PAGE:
XIII. Solving Y = <b>K</b>Y + f.

## Linear Methods of Applied Mathematics Evans M. Harrell II and James V. Herod*

version of 1 June 1996

## XIII. Solving Y = KY + f

In this chapter we shall learn how to solve integral equations in three situations:

• K has a separable kernel,

• K has norm less than one,

• K is approximated by K's with separable kernels.

These terms will be explained as they are encountered.

First we suppose that there are an integer n and functions

such that, for each p , ap and bp are in L2[0,1]. Then K has a separable kernel if its kernel is given by

With the supposition the K is separable, it is not hard to find y such that y = Ky + f, for this equation can be re-written as

or, using the notation of inner products,

One can guess that, if the sequence

of functions on [0,1] is a linearly independent sequence, then y will have this special form:

there is a sequence {cp} of numbers such that

In fact, supposing there is such a sequence, we determine what it should be.

Suppose

Substitute this in the equation to be solved:

and we see that

This now reduces to a matrx problem:

Define K and f to be the matrix and vector so defined that the last equation is rewritten as

c = K c + f.

We now employ ideas from linear algebra. The equation c = K c + f has exactly one solution provided

det( 1 - K ) != 0.

The Fredholm Alternative Theorems for matrices address these ideas. (Review the alternative theorems for matrices.) If the sequence

is found then we have a formula for y(x).

EXAMPLE: In Exercises 1.2, it should have been established that if

K(x,t) = 1 + sin([[pi]]x) cos([[pi]]t),

then

K*(x,t) = 1 + sin([[pi]]t) cos([[pi]]x).

Also,

y = Ky has solution y(x) = 1

and

y = K*y has solution y(x) = [[pi]] + 2 cos([[pi]]x).

It is the promise of the Fredholm Alternative theorems that

y = Ky + f

has a solution provided that

Let us try to solve y = Ky + f and watch to see where the requirement that f should be perpendicular to the function [[pi]] +2 cos([[pi]]t) appears.

To solve y = Ky + f is to solve

We guess that the solution is of the form y(x) = a + b sin([[pi]]x) + f(x) and substitute this for y:

From this, we get the algebraic equations

Hence, in our guess for y, we find that a can be anything and that b must be

and also must be

The naive pupil might think this means there are two (possibily contradictory) requirements on b. The third of the Fredholm Alternative theorems assures the student that there is only one requirement!

If the kernel is not separable, an alternative hypothesis that will enable one to solve the equation y = Ky + f is to suppose that the kernel for K is small. Of course this does not mean that K is of the form K(x,t) = .007 x t . Rather, we ask that K should be small in a sense developed below. The technique for getting a solution in this case is to iterate.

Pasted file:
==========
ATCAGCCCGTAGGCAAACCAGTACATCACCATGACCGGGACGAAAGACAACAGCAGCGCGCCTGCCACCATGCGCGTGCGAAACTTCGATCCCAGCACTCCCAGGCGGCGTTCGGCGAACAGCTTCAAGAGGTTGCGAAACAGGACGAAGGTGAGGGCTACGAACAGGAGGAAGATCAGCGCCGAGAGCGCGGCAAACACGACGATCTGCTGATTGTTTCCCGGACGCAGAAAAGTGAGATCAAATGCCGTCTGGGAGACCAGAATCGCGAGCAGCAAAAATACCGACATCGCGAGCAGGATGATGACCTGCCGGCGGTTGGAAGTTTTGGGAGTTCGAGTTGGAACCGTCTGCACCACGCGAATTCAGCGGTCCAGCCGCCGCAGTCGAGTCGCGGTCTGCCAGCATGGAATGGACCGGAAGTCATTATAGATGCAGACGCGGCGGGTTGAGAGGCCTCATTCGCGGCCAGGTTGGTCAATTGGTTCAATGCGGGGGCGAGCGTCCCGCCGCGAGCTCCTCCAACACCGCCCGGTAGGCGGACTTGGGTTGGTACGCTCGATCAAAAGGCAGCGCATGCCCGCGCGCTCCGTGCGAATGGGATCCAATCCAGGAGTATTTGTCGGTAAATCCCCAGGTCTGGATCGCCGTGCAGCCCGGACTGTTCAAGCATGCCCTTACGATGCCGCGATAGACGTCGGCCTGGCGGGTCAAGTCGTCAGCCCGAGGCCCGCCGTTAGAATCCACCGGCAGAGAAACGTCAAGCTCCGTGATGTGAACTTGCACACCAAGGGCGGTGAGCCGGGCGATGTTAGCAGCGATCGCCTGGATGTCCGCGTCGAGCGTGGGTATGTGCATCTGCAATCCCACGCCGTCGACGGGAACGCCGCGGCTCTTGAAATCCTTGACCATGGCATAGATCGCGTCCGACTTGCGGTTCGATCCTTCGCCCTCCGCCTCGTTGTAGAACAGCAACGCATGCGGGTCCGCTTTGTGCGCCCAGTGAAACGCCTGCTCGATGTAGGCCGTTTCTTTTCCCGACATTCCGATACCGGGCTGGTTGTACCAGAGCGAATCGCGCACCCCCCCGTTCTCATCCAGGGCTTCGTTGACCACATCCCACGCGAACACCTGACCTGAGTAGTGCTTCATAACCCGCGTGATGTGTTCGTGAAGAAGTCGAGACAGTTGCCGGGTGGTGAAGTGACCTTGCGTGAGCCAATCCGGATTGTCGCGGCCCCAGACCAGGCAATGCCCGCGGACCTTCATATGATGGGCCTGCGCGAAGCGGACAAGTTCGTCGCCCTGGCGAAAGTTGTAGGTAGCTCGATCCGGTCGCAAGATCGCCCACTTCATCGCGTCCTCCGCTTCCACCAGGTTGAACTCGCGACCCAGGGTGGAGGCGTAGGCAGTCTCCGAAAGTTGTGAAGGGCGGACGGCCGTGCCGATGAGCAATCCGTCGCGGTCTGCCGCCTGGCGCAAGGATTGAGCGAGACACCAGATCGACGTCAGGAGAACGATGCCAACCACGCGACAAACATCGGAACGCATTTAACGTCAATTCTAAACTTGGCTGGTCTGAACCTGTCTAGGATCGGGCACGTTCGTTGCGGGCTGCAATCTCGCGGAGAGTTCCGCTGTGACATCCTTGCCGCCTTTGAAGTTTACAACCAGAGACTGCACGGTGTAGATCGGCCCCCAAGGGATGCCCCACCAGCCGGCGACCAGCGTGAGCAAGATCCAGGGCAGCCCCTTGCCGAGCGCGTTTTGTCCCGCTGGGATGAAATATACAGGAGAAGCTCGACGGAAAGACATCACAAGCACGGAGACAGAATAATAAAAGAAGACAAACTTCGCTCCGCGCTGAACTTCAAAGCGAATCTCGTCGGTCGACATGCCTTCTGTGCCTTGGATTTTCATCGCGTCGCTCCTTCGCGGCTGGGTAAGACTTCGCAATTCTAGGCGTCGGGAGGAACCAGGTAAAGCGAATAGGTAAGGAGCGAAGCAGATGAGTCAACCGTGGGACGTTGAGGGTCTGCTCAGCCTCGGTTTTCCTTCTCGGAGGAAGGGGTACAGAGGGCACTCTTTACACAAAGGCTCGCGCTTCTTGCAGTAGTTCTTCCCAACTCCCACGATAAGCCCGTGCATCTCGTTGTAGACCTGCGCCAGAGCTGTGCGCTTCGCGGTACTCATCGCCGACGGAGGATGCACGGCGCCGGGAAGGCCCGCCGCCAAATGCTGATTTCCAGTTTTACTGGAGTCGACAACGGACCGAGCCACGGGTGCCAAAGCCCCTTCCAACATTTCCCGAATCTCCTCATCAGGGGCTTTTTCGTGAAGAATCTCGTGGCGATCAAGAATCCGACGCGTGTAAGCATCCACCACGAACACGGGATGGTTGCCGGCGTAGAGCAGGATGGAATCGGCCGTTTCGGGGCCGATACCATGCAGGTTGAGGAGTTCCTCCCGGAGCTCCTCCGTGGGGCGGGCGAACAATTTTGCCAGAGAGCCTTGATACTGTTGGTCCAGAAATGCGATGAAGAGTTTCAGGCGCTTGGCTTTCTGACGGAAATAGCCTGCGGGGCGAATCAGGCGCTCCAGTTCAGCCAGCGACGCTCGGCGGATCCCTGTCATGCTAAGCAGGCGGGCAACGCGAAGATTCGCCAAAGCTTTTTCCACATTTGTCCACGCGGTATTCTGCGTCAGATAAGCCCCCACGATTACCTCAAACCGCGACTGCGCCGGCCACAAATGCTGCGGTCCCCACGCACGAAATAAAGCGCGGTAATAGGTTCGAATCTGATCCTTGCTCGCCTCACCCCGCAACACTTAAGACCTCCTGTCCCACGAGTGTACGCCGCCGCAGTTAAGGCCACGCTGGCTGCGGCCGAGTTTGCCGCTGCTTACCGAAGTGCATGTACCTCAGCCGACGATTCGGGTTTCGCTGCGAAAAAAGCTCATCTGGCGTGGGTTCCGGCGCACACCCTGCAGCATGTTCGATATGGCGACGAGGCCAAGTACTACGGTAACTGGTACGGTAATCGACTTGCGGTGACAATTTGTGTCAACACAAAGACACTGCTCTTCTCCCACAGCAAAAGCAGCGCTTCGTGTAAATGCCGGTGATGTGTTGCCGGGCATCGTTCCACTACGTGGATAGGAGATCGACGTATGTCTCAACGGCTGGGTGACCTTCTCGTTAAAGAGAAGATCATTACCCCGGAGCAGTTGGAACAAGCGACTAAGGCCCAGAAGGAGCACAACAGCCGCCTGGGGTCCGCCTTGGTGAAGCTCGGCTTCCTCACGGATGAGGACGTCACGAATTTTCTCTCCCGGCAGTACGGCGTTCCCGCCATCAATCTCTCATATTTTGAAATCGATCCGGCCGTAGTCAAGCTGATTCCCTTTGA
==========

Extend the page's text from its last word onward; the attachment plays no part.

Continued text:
Take [[phi]]0(x) to be f(x) and [[phi]]1 to be defined by

It is reasonable to ask: does this generated sequence converge to a limit and in what sense does it converge? The answer to both questions can be found under appropriate hypothesis on K.

THEOREM If K satisfies the condition that

then limp [[phi]]p(x) exists and the convergence is uniform on [0,1] - in the sense that if u = limp[[phi]]p then

limp maxx | u(x) - [[phi]]p(x) | = 0.

SUGGESTION FOR PROOF: Note that

Furthermore, if p is a positive integer, the distance between successive iterates can be computed:

Inductively, this does not exceed

Thus, if

and n > m then

Hence, the sequence {[[phi]]p} of functions converges uniformly on [0,1] to a limit function and this limit provides a solution to the equation

COROLLARY. If

and

u = limp [[phi]]p

then

There is different, independent, concept of K being small which leads to convergence of the iteration process in the norm of L2[0,1] This hypothesis asks that

THEOREM If K satisfies the condition that

then limp [[phi]]p(x) exists and the convergence is in norm- meaning that if u = limp[[phi]]p then

limp || u(x) - [[phi]]p(x) || = 0.

INDICATION OF PROOF. The analysis of the nature of the convergence will go like this:

|| [[phi]]1 - [[phi]]0 || 2

is defined to be

As before,

and

u = limp [[phi]]p

then

||u - [[phi]]m || < F(rm+1,1 - r) ||f||.

Before addressing the final case - where

K does not have a separable kernel,

we generate "resolvents" for the integral equations.

Re-examining the iteration process:

[[phi]]0(x) = f(x),

[[phi]]1(x) = K[[phi]]0(x) + f(x)

[[phi]]2(x) = K(K([[phi]]0))x + K(f)(x) + f(x)

One writes [[phi]]0=f, [[phi]]1=Kf+f, [[phi]]2 = K[Kf+f] + f = K2f+Kf+f, .....

In fact, with

Hence, the kernel K2 associated with K2 is

Inductively,

and

We have, in this section, conditions which imply that

[[Sigma]]p=1 Kpf

converges and that its limit y satisfies y = Ky + f. Many authors call this series of operators the "resolvent" and denote

R = [[Sigma]]p=1 Kp.

Note that R is a function which operates on elements of L2[0,1]. One writes that

y = Ky + f

has solution

y(x) = [( 1 + R ) f](x) = f(x) + I(0,1, ) R(x,t) f(t) dt.

Suggestive algebra can be made by identifying (1 + R ) as

(1 - K ) -1 = 1 + K( 1 - K ) -1, so that R = K ( 1 - K ) -1.

Please refer to the accompanying Mathematica notebook for the solution by iteration of a typical integral equation, including error estimates.